A Bedder Disco

Originally Published: August 2018 Words: Mike Trott Pictures: Mike Trott
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first featured in the landy, september 2015

Land Rovers Discoverys often get turned into hardcore off-road toys as they approach their lives’ end – thus of course hastening the end-of-life process tremendously. For this 200Tdi, however, the opposite has become the case. Instead of being literally beaten to death, it’s been put to bed…

 We’ve all seen plenty of modified Discoverys in our time. Most have now either disappeared or are looking more than a little worse for wear.

But this 200Tdi is a bit different. And not just because it hasn’t crumbled away to nothing, either. No, it’s different because while plenty of early Discos got punted upwards and beaten to death off-road, this one was turned into a real work truck – complete with a flatbed rear.

Andy Ivins wasn’t the man who built it, and he had it for sale when we spoke to him so he’s probably not his any more. But it was one of ‘numerous Discoverys and Land Rovers I’ve owned over the years,’ and in the time it spent with him it definitely attracted some attention.

‘I was pulled over by the police while driving this as they were carrying out red diesel dip tests on random vehicles,’ recalls Andy. ‘The officer came up to my window and said, “Ah, I recognise this vehicle!” He remembered where I lived purely because he’d seen the car before!’

Naturally, Andy stays clear of red diesel. But his Disco flatbed does have an unusual red colour to it and that’s because the exterior is actually painted in the same Chilli Red as you get on a Mini.

As I said, it is different – and not just because of its paint scheme. You’ll have seen plenty of traybacks before, but a flatbed is another vehicle entirely. It’s something Andy has found useful over the last couple of years, proving to be a very practical solution at times – and he maintains that it is still very much a vehicle you can have fun in.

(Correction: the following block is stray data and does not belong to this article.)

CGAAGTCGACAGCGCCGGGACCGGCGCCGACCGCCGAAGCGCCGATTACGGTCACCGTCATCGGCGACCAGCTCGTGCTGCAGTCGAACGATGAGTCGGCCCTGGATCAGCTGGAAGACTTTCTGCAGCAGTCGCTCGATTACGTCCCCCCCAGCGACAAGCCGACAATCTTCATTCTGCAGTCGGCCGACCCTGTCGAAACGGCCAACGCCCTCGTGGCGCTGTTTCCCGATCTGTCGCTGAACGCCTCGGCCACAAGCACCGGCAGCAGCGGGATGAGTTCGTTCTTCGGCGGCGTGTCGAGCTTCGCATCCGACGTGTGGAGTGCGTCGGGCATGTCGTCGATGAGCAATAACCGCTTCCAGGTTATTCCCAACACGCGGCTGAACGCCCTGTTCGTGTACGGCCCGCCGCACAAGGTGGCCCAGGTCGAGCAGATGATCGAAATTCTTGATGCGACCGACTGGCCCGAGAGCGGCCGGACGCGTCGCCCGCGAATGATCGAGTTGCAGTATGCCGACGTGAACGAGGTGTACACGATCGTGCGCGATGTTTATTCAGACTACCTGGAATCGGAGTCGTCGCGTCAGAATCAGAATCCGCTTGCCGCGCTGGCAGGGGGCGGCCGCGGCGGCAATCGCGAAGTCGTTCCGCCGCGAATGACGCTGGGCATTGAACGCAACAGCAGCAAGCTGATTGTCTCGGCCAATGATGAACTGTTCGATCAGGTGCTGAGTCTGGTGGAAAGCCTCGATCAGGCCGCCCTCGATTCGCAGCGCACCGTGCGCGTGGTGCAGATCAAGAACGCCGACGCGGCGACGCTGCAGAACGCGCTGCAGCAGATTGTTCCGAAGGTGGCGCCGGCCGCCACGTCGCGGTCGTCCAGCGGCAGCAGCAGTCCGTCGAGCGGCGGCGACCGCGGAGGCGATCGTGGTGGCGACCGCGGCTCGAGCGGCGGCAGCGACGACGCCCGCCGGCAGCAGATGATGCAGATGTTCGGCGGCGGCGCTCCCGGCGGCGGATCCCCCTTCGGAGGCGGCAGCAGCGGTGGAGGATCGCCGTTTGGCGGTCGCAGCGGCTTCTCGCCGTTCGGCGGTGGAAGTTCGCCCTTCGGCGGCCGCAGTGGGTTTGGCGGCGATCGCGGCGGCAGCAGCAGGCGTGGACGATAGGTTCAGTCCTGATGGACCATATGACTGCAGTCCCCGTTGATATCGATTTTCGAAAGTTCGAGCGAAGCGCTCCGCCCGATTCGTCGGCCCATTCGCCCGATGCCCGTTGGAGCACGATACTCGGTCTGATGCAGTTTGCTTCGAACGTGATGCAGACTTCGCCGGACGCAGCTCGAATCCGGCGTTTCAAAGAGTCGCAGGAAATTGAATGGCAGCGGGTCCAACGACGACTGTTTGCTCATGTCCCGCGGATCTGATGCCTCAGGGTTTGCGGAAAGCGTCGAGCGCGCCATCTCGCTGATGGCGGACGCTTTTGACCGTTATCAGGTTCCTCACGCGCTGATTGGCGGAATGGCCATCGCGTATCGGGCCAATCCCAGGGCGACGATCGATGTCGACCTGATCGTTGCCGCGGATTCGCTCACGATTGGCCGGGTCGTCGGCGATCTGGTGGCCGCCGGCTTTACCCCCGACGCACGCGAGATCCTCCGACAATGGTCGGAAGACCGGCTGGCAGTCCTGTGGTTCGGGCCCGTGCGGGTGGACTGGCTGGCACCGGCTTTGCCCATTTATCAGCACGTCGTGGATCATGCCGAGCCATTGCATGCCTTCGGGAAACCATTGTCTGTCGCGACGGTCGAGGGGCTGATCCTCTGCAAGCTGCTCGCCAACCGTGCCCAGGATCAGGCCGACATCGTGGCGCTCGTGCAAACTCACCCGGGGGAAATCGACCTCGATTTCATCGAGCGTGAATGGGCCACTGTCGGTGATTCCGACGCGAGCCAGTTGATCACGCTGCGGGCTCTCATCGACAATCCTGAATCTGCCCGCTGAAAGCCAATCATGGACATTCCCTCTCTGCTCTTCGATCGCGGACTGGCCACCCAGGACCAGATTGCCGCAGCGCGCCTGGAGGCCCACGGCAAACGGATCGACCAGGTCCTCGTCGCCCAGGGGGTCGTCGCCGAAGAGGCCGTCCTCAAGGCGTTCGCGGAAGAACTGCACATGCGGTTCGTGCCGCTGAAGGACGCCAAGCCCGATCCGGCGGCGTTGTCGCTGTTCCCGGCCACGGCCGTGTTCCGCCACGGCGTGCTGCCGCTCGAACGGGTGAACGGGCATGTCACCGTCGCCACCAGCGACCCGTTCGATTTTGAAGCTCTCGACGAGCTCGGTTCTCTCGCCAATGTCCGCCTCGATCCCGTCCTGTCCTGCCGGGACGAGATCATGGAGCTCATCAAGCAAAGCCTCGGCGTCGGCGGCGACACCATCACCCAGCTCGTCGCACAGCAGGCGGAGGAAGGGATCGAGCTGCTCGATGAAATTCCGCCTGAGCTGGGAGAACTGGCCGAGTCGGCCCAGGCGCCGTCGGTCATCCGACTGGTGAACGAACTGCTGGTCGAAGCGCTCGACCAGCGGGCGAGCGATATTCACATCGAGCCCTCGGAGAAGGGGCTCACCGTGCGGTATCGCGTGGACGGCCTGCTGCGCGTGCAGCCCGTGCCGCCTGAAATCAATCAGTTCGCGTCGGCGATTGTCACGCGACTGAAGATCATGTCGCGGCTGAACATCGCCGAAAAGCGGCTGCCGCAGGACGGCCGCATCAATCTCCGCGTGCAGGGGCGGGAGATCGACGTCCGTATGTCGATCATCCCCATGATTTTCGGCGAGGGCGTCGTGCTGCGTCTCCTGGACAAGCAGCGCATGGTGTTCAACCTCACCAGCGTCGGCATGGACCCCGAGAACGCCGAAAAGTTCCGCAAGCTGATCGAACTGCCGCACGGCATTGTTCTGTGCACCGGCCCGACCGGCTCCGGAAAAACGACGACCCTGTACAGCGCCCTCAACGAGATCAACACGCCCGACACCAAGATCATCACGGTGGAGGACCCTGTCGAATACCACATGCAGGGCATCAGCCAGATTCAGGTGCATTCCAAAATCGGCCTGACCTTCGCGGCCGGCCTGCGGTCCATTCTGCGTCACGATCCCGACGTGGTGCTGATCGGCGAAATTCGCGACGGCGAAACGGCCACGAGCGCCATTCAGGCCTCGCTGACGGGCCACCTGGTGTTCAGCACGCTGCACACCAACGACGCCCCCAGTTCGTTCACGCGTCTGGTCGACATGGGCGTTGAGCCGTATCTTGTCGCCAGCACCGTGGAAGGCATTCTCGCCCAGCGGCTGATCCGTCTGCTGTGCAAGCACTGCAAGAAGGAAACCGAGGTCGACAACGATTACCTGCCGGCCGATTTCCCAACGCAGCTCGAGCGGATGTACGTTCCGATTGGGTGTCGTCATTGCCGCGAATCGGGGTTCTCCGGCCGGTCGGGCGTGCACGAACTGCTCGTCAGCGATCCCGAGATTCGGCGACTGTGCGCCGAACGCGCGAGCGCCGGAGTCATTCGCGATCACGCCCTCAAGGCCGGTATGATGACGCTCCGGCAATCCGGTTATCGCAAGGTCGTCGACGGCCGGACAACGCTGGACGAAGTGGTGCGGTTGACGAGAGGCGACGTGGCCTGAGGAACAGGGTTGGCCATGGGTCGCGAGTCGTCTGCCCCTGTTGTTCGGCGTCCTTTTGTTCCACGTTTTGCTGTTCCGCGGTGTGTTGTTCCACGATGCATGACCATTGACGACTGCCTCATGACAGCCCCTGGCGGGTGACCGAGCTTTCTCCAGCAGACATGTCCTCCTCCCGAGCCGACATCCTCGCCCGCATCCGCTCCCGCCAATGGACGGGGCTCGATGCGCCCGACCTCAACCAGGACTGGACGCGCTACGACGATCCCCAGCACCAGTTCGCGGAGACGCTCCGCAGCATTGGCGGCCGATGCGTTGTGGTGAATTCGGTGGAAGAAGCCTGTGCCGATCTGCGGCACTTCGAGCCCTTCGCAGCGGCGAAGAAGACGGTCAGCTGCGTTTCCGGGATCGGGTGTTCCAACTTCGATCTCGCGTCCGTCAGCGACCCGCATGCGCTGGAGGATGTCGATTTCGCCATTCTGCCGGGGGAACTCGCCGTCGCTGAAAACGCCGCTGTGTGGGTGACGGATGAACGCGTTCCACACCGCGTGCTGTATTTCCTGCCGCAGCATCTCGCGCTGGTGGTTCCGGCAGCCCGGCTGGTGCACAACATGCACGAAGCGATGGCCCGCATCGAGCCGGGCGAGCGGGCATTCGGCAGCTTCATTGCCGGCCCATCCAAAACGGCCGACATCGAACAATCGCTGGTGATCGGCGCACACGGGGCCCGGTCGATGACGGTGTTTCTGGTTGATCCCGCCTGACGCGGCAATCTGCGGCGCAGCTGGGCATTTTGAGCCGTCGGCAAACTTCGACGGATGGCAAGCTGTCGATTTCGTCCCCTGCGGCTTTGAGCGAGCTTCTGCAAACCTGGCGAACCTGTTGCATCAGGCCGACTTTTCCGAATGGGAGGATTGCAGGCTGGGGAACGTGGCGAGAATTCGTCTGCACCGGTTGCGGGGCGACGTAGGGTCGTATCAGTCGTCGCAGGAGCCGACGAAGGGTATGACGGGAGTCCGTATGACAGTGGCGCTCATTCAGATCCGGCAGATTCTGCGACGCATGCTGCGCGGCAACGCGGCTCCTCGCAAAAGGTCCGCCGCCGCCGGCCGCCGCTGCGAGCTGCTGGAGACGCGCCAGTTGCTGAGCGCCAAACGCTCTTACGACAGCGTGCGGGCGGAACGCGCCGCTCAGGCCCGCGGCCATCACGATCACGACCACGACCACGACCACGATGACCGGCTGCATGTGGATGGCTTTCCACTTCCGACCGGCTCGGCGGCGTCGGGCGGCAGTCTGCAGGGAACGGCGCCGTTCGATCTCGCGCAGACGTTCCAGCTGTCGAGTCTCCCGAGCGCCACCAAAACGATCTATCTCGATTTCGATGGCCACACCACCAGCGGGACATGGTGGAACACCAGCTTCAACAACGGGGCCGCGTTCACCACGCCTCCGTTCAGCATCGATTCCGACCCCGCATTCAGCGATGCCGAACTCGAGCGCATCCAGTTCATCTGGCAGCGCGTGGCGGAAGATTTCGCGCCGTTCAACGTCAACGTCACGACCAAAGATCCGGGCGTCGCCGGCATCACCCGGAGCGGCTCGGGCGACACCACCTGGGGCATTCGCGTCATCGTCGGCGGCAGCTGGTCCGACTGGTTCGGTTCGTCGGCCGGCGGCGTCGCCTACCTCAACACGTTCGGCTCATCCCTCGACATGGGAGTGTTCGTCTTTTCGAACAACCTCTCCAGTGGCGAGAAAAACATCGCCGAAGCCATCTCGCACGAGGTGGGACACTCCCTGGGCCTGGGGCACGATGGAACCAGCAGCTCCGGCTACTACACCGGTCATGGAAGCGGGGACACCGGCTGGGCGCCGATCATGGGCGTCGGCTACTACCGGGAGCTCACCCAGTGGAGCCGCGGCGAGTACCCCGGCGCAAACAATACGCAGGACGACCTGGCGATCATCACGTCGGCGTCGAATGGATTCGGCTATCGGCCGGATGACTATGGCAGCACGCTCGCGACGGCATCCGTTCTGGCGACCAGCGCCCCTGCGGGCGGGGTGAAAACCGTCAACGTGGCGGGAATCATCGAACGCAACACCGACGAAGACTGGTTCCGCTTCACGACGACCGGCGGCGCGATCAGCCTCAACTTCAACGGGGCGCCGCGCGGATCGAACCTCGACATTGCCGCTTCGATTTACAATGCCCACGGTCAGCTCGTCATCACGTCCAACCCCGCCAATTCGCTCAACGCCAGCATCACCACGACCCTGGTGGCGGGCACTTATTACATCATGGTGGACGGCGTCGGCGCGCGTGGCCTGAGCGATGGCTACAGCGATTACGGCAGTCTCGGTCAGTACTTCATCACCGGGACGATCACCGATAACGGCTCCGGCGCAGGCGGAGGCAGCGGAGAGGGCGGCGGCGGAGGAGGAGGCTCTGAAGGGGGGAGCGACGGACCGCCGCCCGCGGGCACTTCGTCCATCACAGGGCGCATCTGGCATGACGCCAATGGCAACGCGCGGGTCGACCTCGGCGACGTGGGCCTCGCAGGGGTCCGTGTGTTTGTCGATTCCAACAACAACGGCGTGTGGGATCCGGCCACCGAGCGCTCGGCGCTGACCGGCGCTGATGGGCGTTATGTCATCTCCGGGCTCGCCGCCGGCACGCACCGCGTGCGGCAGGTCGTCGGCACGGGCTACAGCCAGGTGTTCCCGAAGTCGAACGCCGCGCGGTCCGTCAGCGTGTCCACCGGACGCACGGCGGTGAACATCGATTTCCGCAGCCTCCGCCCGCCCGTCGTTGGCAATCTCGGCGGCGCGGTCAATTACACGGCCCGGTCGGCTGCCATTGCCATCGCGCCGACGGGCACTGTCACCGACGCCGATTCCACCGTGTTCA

‘It’s been used as a laning truck on several occasions,’ he continues, ‘and it’s so much lighter now. It’s unbelievable how much weight you save by taking off the roof and rear body and removing the seats. The engine really pulls you along now, too.

‘It’s the type of vehicle now, though, where no amount of money will really compare to the amount of time and skill put into the work that was done on it. It’s definitely not been bodged – you can tell the work was professionally done. There’s several months of work in this.’

Andy bought this flatbed from a guy in Newcastle upon Tyne who runs his own Land Rover business. He’d carried out the majority of the work for another customer, only to find they couldn’t pay out at the end, so the vehicle was sold to pay the bill and Andy happened to be in the right place at the right time.

‘I was looking for something a bit different in general to be honest,’ he says, ‘and had decided against a Defender because they tend to be that bit more expensive and still get targeted so much by thieves. Even some of the better Range Rover Classics are gaining value now. The Discovery seems to represent better value at the moment.’